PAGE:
Archive of ‘2018-2019’ category

Goal Setting in the Classroom

This year I’ve been really focusing on real-world learning and cross-curricular planning with the help of 3 amazing teachers I’ve been co-planning with. Personally, I’ve been working on myself and creating the life I want through goal setting. I’ve been using Powersheets by Cultivate What Matters to set purposeful, meaningful goals. I see the benefit and advantage of setting these goals and know my students would too.

I met with my colleague, Tammara Smith and we decided to get our classes together to learn about this together. We decided to start with some brainstorming about our lives and then watch and sketchnote some Ted Talks to encourage and inspire our students.

Here is what we have worked through so far.

* A quick note: We would always watch the videos 1-2 times and then discuss what we learned from them, what the main message was or the students’ connections or questions.

  1. Dream Journal Introduction
    1. What is Sketchnoting
    2. Pep Talk with Kid President 
  2. What can adults learn from kids
  3. There’s more to life than being Happy
  4. Dream Journal Creation
    1. Each student gets a journal which they put their name on and name it something like Dream Journal
    2. Draw/Sketch/Brainstorm What’s important to me?
    3. Draw/Sketch/Brainstorm Interests
  5. Living Beyond Limits by Amy Purdy
  6. Want to Change the World? Start by being brave enough to care by Cleo Wade
  7. The Skill of Confidence by Dr. Ivan Joseph
  8. Setting Goals that Matter by Samantha Kris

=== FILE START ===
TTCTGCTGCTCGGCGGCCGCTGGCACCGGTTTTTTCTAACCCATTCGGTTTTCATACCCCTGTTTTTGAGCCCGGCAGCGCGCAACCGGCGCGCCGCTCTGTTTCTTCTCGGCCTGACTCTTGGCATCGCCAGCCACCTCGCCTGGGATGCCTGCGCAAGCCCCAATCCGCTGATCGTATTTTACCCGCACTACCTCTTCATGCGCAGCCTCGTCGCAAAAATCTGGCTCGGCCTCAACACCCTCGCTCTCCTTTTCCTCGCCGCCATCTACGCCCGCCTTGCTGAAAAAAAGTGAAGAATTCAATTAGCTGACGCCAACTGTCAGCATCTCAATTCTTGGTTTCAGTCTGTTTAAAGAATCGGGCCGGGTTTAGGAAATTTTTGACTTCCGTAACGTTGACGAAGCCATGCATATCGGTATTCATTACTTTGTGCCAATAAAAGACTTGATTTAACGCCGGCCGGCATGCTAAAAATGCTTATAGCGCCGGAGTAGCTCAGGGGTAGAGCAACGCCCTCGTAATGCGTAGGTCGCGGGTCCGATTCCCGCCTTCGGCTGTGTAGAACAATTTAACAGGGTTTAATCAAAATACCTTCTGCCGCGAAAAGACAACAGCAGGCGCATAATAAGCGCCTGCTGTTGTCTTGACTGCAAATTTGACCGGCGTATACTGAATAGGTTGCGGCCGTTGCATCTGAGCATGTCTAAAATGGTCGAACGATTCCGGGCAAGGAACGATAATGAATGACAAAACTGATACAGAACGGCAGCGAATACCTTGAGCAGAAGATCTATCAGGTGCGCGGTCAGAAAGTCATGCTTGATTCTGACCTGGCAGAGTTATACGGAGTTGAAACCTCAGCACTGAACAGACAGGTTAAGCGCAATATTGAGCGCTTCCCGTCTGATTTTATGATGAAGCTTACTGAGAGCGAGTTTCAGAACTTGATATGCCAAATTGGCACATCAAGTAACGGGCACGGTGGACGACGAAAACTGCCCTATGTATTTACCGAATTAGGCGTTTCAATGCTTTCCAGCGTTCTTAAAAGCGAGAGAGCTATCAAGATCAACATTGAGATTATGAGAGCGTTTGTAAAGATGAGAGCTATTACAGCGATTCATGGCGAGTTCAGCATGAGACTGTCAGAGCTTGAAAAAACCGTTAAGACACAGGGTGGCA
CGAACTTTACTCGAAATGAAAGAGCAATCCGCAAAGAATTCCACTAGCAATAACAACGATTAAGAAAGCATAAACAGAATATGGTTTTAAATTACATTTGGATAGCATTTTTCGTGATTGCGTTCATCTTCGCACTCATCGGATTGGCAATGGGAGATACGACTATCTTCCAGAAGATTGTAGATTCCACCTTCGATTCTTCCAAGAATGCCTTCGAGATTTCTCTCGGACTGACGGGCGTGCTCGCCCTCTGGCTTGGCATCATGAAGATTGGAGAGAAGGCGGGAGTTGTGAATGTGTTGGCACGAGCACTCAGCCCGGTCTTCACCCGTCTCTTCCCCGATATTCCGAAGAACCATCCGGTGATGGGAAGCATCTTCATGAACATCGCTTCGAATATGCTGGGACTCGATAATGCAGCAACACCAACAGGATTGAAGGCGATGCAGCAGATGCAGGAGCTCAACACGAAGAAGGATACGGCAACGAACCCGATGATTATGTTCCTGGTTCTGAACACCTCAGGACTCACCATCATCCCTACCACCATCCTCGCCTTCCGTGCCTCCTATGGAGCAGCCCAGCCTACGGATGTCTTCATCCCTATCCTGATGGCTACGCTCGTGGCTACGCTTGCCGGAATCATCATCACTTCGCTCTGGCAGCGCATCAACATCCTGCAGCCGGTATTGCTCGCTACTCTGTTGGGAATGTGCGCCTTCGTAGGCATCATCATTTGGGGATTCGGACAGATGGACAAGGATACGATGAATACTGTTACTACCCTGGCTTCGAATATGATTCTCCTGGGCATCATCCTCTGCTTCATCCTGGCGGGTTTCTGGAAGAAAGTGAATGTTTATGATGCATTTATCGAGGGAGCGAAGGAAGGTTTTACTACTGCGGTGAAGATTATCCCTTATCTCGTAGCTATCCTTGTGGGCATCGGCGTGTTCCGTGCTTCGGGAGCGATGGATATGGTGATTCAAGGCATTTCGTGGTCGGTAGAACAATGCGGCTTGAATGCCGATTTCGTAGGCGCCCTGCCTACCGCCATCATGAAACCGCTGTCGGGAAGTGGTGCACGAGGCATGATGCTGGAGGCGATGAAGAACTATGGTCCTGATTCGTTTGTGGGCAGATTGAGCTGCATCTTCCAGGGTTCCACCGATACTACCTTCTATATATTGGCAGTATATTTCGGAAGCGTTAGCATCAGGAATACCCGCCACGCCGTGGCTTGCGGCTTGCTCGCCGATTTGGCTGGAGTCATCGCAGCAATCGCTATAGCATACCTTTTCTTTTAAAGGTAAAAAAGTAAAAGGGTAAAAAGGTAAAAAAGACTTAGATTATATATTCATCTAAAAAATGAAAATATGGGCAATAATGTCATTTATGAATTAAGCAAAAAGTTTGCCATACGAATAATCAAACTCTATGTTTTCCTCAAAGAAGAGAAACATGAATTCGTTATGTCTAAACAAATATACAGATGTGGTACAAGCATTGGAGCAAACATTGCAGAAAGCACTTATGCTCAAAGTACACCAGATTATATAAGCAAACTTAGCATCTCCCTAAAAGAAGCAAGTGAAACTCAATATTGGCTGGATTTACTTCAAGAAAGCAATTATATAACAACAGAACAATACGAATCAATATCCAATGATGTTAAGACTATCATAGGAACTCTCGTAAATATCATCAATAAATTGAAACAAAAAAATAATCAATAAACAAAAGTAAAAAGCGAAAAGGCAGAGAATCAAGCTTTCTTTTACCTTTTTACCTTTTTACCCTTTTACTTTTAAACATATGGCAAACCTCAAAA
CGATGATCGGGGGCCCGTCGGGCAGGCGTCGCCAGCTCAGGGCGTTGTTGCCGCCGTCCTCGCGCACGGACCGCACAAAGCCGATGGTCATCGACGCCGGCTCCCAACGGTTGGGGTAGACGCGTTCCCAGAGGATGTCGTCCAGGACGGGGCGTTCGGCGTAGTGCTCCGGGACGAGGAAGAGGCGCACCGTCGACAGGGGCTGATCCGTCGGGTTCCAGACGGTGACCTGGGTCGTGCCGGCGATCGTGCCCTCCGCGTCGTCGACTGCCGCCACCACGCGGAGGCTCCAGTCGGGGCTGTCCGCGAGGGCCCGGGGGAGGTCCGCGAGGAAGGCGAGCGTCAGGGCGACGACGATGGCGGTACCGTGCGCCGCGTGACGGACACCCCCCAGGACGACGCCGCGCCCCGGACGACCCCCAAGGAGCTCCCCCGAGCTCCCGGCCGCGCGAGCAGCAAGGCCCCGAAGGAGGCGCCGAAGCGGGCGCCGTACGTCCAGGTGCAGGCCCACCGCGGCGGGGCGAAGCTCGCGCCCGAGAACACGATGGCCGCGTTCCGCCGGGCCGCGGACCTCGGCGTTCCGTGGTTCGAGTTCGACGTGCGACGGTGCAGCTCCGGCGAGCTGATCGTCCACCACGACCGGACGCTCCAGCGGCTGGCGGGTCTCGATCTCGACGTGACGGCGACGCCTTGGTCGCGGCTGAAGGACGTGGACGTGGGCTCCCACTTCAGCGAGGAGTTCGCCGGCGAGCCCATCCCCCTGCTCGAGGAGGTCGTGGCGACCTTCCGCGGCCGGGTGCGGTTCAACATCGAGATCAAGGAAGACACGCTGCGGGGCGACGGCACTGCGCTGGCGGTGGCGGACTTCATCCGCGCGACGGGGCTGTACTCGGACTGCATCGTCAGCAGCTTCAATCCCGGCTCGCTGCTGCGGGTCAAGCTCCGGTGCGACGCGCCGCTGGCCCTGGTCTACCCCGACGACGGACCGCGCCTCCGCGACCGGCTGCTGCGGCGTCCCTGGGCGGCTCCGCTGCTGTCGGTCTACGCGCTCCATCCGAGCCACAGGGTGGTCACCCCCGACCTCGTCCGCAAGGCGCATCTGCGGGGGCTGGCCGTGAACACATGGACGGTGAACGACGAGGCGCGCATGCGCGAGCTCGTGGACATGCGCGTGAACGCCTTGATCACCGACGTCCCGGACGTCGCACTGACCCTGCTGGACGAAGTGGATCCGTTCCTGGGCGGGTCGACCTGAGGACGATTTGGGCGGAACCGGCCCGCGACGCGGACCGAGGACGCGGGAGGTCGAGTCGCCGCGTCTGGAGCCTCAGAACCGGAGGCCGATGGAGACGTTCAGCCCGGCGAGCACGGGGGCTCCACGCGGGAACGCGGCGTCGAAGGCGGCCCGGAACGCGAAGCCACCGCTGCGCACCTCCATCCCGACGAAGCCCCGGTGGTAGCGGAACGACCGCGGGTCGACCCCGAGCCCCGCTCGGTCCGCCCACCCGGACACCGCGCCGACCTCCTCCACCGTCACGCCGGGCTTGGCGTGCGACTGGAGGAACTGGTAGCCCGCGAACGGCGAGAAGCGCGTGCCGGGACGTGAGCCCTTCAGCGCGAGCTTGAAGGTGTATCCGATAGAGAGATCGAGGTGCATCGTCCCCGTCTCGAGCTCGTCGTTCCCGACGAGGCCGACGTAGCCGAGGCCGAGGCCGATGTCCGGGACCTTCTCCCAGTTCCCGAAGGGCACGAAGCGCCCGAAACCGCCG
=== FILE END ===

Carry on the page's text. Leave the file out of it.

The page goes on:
9. Free Goal Book from TeachersPayTeachers
  10. Choosing the Right Goals Article
  11. Goal Setting Groups
    1. The Key to Progress: Mini-Goals Article Read Aloud
    2. Students share their Main Goal on Padlet
  12. We grouped the students into goal groups and got the groups together to get specific about what they want to get better at/learn about…
    1. fitness
    2. art
    3. subject improvement
    4. career
    5. babysitter’s
  13. By getting more information about exactly what the students wanted to get better at.
    Names What do I want to work on? How am I doing now at this? What is my plan to get better How will I know/show I’m getting better.
  14. Every week are giving students time to practice and work on their goals. They needed to show each week what they were working on and how they spent their time. We also created time for students to check in with their goal groups to help support each other and discuss the struggles they are having.
    1. Select 1-3 specific goals that you want to get better at.
      1. Prepare your “Before” snapshot via picture/writing/video to show that talent you already have
    2. Find “how-to” youtube videos/resources for your specific goals.
    3. Find a “mentor”/role model that is great at what you want to learn
    4. Practice
    5. Document your “After” Snapshot via picture/writing/video to show that talent you have learned
    6. Repeat.

Have you tried goal setting in the classroom? What has worked for you? Do you have any other Ted Talks you would recommend?

 

Co-planning makes Teachers Great